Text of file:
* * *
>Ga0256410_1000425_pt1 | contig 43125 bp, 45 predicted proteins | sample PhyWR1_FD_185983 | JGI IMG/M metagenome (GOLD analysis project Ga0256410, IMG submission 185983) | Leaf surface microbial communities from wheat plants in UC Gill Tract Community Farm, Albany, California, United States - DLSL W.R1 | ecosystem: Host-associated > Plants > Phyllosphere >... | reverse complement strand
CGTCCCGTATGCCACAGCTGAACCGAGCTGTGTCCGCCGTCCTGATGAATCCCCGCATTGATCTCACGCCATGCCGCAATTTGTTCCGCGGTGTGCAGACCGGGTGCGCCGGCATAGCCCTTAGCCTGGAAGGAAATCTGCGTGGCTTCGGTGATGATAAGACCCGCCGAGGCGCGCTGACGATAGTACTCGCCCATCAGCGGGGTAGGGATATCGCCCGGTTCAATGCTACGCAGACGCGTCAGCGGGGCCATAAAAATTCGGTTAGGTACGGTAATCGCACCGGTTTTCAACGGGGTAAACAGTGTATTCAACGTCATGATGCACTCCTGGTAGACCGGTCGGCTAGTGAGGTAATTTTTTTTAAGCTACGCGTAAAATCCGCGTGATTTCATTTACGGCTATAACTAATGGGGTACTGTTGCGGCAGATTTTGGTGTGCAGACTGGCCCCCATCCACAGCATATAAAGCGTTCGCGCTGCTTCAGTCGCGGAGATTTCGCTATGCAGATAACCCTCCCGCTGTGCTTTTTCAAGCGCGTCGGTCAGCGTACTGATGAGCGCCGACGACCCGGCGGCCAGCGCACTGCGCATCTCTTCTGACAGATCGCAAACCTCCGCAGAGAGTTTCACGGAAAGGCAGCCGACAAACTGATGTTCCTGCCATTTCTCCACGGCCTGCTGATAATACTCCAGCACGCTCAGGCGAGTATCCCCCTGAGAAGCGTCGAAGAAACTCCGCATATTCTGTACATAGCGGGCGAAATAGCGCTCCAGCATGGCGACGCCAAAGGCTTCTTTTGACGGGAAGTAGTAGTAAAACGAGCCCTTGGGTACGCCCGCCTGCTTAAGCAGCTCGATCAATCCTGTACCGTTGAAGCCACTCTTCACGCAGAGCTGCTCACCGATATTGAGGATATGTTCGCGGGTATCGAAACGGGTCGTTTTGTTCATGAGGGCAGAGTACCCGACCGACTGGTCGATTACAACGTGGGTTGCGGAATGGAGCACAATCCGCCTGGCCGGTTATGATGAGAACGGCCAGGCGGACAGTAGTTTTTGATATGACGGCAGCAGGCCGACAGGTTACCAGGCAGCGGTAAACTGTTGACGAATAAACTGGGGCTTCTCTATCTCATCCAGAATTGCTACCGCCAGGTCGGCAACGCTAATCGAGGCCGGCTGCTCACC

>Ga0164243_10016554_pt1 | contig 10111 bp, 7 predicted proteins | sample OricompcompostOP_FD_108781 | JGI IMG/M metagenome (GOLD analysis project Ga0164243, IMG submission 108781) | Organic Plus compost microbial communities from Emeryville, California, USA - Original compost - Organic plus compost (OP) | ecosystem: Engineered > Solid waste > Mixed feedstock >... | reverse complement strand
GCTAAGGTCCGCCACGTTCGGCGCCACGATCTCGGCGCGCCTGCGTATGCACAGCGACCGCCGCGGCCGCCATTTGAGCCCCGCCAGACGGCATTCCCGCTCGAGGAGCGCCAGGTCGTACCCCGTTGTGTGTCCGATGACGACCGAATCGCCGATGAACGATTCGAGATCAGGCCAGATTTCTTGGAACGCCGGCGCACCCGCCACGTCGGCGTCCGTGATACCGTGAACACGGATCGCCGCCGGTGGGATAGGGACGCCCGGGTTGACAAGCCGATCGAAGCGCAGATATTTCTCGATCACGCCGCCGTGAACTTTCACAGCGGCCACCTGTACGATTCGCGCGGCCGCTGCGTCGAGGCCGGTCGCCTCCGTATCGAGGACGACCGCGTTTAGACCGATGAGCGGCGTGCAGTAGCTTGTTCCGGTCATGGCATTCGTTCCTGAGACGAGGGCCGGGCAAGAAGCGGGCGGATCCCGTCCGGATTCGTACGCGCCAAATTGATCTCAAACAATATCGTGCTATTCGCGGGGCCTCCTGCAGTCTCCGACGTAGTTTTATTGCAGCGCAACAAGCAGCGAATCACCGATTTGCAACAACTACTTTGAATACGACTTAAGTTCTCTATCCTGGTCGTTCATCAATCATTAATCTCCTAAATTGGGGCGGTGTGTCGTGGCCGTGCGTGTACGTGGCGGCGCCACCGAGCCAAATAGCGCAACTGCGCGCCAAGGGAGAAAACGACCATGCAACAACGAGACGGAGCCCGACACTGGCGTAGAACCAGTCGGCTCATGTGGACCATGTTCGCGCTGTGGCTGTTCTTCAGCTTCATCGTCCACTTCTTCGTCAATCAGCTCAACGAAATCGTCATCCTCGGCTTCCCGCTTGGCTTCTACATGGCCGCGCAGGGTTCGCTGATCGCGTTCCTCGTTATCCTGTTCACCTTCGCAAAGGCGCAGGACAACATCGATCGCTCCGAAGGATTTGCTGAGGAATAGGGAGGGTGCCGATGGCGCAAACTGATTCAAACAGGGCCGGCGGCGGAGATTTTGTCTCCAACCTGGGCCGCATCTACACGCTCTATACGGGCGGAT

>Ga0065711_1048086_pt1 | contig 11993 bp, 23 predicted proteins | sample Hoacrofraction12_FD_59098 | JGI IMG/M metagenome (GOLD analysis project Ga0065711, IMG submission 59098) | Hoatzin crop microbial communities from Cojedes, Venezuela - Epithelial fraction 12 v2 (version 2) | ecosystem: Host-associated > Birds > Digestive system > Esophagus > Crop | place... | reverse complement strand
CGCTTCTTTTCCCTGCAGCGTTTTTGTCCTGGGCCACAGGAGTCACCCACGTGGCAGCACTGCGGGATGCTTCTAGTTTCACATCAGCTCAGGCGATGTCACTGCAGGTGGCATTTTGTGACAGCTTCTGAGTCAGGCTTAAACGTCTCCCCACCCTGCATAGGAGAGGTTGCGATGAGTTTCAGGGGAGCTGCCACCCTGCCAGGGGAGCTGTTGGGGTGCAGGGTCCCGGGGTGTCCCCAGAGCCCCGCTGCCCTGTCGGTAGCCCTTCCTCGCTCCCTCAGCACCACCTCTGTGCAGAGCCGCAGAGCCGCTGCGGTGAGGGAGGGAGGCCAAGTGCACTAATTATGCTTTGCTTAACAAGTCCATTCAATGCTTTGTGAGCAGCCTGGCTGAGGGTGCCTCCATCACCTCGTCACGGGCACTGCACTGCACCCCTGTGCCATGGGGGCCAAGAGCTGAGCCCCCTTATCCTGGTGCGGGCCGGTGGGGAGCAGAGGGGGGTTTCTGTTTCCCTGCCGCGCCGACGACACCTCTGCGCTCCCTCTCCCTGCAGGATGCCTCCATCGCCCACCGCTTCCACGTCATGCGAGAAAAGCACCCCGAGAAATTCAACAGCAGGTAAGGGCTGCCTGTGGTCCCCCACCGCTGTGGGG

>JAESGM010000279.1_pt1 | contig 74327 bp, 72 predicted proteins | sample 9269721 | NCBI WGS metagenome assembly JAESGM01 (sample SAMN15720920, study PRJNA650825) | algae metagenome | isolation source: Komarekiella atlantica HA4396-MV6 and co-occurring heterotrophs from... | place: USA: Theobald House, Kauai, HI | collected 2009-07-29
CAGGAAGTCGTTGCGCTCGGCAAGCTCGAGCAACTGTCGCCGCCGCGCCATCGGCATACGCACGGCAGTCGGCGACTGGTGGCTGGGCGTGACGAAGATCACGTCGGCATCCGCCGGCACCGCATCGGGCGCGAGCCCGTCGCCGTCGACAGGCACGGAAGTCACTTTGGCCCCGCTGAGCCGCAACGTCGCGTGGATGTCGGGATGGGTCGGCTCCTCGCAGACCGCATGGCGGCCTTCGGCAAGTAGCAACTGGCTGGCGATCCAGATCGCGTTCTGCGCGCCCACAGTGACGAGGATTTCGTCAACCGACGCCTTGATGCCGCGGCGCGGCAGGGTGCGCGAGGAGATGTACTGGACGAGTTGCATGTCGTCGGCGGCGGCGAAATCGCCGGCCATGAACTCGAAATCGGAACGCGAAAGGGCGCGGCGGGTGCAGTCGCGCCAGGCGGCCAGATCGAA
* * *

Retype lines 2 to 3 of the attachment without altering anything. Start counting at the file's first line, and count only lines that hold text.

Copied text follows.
CGTCCCGTATGCCACAGCTGAACCGAGCTGTGTCCGCCGTCCTGATGAATCCCCGCATTGATCTCACGCCATGCCGCAATTTGTTCCGCGGTGTGCAGACCGGGTGCGCCGGCATAGCCCTTAGCCTGGAAGGAAATCTGCGTGGCTTCGGTGATGATAAGACCCGCCGAGGCGCGCTGACGATAGTACTCGCCCATCAGCGGGGTAGGGATATCGCCCGGTTCAATGCTACGCAGACGCGTCAGCGGGGCCATAAAAATTCGGTTAGGTACGGTAATCGCACCGGTTTTCAACGGGGTAAACAGTGTATTCAACGTCATGATGCACTCCTGGTAGACCGGTCGGCTAGTGAGGTAATTTTTTTTAAGCTACGCGTAAAATCCGCGTGATTTCATTTACGGCTATAACTAATGGGGTACTGTTGCGGCAGATTTTGGTGTGCAGACTGGCCCCCATCCACAGCATATAAAGCGTTCGCGCTGCTTCAGTCGCGGAGATTTCGCTATGCAGATAACCCTCCCGCTGTGCTTTTTCAAGCGCGTCGGTCAGCGTACTGATGAGCGCCGACGACCCGGCGGCCAGCGCACTGCGCATCTCTTCTGACAGATCGCAAACCTCCGCAGAGAGTTTCACGGAAAGGCAGCCGACAAACTGATGTTCCTGCCATTTCTCCACGGCCTGCTGATAATACTCCAGCACGCTCAGGCGAGTATCCCCCTGAGAAGCGTCGAAGAAACTCCGCATATTCTGTACATAGCGGGCGAAATAGCGCTCCAGCATGGCGACGCCAAAGGCTTCTTTTGACGGGAAGTAGTAGTAAAACGAGCCCTTGGGTACGCCCGCCTGCTTAAGCAGCTCGATCAATCCTGTACCGTTGAAGCCACTCTTCACGCAGAGCTGCTCACCGATATTGAGGATATGTTCGCGGGTATCGAAACGGGTCGTTTTGTTCATGAGGGCAGAGTACCCGACCGACTGGTCGATTACAACGTGGGTTGCGGAATGGAGCACAATCCGCCTGGCCGGTTATGATGAGAACGGCCAGGCGGACAGTAGTTTTTGATATGACGGCAGCAGGCCGACAGGTTACCAGGCAGCGGTAAACTGTTGACGAATAAACTGGGGCTTCTCTATCTCATCCAGAATTGCTACCGCCAGGTCGGCAACGCTAATCGAGGCCGGCTGCTCACC

>Ga0164243_10016554_pt1 | contig 10111 bp, 7 predicted proteins | sample OricompcompostOP_FD_108781 | JGI IMG/M metagenome (GOLD analysis project Ga0164243, IMG submission 108781) | Organic Plus compost microbial communities from Emeryville, California, USA - Original compost - Organic plus compost (OP) | ecosystem: Engineered > Solid waste > Mixed feedstock >... | reverse complement strand